Why student housing specialist Inkunzi pulled the plug on listing
The student housing company was unable to raise R800m needed to bring R1.4bn portfolio to the JSE
It will be some time before a student housing specialist comes to the JSE now that the founders of Inkunzi Student Accommodation Fund have pulled the plug on the hyped listing.
The group was unable to raise R800m from the commercial real estate investment community. It hoped to use the funds to bring a R1.4bn student housing portfolio to the bourse, beating various other groups who had similar interests.
The likes of upper market tertiary education accommodation provider CampusKey, inner city specialist South Point and diversified student housing provider Respublica Student Living, which is majority owned by Redefine Properties, have suggested they may list when big enough and when conditions were favourable.
But Inkunzi, which was founded by Kameel Keshav and Owen Nkomo, was supposed to be the maiden student listing in September, for a new subsector of property. Over the past two to three years, numerous fund managers have said the listed property sector was over-shopped with retail assets and was suffering from slow demand from large companies for new offices.
Stanlib’s head of listed property funds, Keillen Ndlovu, said in October 2016 that he was expecting a student housing group to list.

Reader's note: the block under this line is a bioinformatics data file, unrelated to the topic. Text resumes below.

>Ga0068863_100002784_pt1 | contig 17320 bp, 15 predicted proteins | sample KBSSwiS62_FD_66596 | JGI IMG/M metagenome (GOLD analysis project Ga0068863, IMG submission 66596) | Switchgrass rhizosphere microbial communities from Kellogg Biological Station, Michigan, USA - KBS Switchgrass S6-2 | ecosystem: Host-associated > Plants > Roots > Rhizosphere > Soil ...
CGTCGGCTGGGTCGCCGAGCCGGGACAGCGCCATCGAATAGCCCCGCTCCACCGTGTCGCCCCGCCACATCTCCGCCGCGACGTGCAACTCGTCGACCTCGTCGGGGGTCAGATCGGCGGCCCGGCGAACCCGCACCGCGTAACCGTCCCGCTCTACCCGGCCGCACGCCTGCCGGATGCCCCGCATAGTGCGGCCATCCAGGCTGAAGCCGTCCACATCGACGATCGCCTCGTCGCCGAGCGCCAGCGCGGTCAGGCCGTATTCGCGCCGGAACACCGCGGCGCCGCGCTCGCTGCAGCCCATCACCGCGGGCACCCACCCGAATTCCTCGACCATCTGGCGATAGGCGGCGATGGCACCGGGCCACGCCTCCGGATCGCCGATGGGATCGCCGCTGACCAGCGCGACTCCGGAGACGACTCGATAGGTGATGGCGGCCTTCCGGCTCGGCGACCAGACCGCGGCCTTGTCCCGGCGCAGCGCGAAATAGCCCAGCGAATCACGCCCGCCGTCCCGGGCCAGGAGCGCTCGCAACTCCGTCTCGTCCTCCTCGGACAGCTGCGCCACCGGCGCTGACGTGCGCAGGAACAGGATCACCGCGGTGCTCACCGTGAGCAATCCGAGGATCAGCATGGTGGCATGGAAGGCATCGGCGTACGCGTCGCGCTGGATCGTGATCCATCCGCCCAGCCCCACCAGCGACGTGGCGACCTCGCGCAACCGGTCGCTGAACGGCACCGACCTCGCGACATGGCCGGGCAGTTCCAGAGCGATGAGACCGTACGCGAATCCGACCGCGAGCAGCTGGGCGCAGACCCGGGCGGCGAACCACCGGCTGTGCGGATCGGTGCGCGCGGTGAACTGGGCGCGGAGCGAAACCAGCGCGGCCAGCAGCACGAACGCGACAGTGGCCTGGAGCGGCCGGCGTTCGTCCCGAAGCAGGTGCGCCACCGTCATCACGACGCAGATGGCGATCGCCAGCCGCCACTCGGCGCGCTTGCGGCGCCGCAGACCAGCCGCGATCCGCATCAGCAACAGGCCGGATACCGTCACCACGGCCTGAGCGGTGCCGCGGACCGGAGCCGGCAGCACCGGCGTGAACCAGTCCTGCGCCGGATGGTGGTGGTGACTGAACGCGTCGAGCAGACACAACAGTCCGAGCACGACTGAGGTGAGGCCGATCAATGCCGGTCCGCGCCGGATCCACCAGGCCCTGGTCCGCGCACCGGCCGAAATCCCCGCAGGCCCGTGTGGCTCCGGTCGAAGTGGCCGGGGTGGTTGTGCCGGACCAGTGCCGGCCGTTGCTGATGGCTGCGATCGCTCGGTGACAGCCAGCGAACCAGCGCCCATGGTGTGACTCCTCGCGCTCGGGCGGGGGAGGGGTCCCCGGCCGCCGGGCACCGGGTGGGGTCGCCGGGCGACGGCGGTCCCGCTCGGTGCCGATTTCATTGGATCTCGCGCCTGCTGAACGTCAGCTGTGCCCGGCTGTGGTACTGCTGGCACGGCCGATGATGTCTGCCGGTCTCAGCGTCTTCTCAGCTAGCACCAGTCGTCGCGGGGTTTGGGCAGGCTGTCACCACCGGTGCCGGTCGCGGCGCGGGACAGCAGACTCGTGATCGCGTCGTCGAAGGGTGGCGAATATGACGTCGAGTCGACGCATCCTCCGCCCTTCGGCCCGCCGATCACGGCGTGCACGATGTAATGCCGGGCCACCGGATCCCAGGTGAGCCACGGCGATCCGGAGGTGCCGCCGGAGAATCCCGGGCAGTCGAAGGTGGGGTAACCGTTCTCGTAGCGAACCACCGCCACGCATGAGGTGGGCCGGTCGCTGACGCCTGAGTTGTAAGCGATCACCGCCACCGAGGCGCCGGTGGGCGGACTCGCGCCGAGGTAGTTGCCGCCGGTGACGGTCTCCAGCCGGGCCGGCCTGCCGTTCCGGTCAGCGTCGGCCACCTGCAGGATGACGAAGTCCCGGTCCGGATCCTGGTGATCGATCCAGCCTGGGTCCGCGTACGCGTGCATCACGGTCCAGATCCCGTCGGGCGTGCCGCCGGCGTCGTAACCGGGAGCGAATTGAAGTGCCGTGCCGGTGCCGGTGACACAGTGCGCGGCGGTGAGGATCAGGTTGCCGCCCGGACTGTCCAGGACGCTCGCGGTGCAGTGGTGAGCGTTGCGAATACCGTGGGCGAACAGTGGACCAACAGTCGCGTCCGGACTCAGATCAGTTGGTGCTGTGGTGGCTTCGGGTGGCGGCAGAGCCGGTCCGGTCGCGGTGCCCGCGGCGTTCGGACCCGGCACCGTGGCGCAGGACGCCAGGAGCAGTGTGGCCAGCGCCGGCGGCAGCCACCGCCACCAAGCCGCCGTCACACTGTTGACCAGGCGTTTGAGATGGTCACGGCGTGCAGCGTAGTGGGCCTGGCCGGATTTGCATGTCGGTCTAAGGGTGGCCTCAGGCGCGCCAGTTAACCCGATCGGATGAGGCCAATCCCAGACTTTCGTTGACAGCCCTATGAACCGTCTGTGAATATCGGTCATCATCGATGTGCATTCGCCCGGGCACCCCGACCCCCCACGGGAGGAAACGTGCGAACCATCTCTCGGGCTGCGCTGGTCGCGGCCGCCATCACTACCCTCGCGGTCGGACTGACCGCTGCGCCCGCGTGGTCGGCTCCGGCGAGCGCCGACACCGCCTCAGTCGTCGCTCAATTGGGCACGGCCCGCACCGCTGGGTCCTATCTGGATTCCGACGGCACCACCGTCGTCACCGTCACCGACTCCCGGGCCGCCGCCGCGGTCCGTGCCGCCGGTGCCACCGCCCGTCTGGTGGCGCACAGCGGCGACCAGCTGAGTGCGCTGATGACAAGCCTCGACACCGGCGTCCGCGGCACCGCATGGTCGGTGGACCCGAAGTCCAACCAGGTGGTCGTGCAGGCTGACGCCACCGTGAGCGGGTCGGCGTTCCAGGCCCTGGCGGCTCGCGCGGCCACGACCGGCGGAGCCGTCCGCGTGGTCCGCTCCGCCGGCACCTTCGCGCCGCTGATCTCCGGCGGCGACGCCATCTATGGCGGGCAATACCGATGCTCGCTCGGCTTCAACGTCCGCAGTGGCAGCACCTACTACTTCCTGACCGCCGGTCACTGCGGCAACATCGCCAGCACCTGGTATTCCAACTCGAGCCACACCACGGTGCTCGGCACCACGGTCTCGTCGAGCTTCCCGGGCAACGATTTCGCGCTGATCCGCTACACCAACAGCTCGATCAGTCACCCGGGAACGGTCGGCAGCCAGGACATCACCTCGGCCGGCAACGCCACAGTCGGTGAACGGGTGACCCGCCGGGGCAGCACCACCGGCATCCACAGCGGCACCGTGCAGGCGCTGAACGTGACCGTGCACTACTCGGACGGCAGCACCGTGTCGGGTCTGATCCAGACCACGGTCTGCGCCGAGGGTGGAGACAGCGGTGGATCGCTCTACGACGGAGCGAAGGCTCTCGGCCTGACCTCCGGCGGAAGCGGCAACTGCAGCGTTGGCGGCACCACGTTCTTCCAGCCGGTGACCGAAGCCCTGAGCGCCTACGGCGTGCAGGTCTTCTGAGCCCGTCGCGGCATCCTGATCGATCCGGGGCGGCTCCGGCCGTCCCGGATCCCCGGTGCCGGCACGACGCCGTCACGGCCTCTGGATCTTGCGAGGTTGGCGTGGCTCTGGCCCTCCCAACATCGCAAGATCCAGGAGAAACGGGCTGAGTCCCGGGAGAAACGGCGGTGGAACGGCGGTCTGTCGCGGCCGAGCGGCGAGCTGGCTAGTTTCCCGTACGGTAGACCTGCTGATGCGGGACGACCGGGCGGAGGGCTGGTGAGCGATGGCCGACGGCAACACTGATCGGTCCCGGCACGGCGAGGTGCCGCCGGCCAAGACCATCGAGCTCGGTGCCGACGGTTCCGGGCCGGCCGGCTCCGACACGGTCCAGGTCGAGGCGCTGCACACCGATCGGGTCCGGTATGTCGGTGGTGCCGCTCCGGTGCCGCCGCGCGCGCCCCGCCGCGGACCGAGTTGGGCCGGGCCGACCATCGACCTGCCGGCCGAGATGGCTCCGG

This was because of a bed shortage which was estimated at more than 250,000 units at the time.
Insiders said that the listing of the Inkunzi Student Accommodation Fund had initially struggled to raise funds from investors during the second half of 2017, having been announced in July.
But Keshav, a former CEO of Ascension Properties and a former chief financial officer of Rebosis Property Fund, said that the listing of the fund had been badly timed.
Just when the listing gained momentum early in 2018 it was derailed by negativity in the property sector in the fallout of a mass sell-down of shares in Resilient and its associated companies, Fortress, Nepi Rockcastle and Greenbay.
"There has been a lot of instability in the past two months which completely changed how investors priced our listing and listed property overall.
"We were making strong progress with our listing and were far into the process.
"We went in for formal approval from the JSE.
"We had gained commercial and legal approvals to list and had signed various legal agreements and then it all hit a wall.
"If we had tried to list maybe two years ago when the sector was booming, we would have had a much better chance," Keshav said.
Keshav said the Inkunzi team was now considering creating a private student-accommodation company instead.
"We are exploring our options. We could try again but another option would be going private," he said.